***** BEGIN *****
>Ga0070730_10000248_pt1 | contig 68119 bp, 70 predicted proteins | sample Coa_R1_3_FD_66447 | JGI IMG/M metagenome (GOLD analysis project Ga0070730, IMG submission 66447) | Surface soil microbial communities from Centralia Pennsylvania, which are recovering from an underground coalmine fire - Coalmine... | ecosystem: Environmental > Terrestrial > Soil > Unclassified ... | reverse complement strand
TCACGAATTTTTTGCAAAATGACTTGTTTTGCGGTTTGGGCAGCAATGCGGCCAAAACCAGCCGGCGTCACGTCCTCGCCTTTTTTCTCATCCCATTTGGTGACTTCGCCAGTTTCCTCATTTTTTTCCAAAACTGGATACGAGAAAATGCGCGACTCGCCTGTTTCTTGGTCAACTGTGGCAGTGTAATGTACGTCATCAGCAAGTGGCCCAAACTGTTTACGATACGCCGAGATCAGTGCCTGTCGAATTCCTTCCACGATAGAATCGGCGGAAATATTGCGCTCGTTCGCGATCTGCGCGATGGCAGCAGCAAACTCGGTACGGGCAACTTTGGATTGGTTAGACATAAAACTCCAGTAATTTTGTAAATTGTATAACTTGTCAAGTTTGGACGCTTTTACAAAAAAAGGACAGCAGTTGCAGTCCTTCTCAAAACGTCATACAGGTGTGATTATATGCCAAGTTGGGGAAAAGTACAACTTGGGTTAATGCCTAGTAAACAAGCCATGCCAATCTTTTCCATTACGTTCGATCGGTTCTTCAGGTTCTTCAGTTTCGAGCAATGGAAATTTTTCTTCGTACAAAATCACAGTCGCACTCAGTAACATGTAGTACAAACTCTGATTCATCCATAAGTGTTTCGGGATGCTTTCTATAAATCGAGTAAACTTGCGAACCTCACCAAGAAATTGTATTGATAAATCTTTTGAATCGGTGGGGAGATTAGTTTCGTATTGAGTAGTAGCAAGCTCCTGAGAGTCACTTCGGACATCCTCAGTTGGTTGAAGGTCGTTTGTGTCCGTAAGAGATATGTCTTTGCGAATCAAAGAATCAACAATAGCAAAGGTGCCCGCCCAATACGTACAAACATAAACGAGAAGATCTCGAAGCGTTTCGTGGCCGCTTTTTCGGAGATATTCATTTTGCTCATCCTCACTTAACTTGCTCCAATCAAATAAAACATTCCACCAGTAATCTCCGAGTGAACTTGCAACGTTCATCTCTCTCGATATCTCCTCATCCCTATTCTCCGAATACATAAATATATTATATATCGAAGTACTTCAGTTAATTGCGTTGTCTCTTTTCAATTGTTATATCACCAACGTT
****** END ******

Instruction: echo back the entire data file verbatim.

>Ga0070730_10000248_pt1 | contig 68119 bp, 70 predicted proteins | sample Coa_R1_3_FD_66447 | JGI IMG/M metagenome (GOLD analysis project Ga0070730, IMG submission 66447) | Surface soil microbial communities from Centralia Pennsylvania, which are recovering from an underground coalmine fire - Coalmine... | ecosystem: Environmental > Terrestrial > Soil > Unclassified ... | reverse complement strand
TCACGAATTTTTTGCAAAATGACTTGTTTTGCGGTTTGGGCAGCAATGCGGCCAAAACCAGCCGGCGTCACGTCCTCGCCTTTTTTCTCATCCCATTTGGTGACTTCGCCAGTTTCCTCATTTTTTTCCAAAACTGGATACGAGAAAATGCGCGACTCGCCTGTTTCTTGGTCAACTGTGGCAGTGTAATGTACGTCATCAGCAAGTGGCCCAAACTGTTTACGATACGCCGAGATCAGTGCCTGTCGAATTCCTTCCACGATAGAATCGGCGGAAATATTGCGCTCGTTCGCGATCTGCGCGATGGCAGCAGCAAACTCGGTACGGGCAACTTTGGATTGGTTAGACATAAAACTCCAGTAATTTTGTAAATTGTATAACTTGTCAAGTTTGGACGCTTTTACAAAAAAAGGACAGCAGTTGCAGTCCTTCTCAAAACGTCATACAGGTGTGATTATATGCCAAGTTGGGGAAAAGTACAACTTGGGTTAATGCCTAGTAAACAAGCCATGCCAATCTTTTCCATTACGTTCGATCGGTTCTTCAGGTTCTTCAGTTTCGAGCAATGGAAATTTTTCTTCGTACAAAATCACAGTCGCACTCAGTAACATGTAGTACAAACTCTGATTCATCCATAAGTGTTTCGGGATGCTTTCTATAAATCGAGTAAACTTGCGAACCTCACCAAGAAATTGTATTGATAAATCTTTTGAATCGGTGGGGAGATTAGTTTCGTATTGAGTAGTAGCAAGCTCCTGAGAGTCACTTCGGACATCCTCAGTTGGTTGAAGGTCGTTTGTGTCCGTAAGAGATATGTCTTTGCGAATCAAAGAATCAACAATAGCAAAGGTGCCCGCCCAATACGTACAAACATAAACGAGAAGATCTCGAAGCGTTTCGTGGCCGCTTTTTCGGAGATATTCATTTTGCTCATCCTCACTTAACTTGCTCCAATCAAATAAAACATTCCACCAGTAATCTCCGAGTGAACTTGCAACGTTCATCTCTCTCGATATCTCCTCATCCCTATTCTCCGAATACATAAATATATTATATATCGAAGTACTTCAGTTAATTGCGTTGTCTCTTTTCAATTGTTATATCACCAACGTT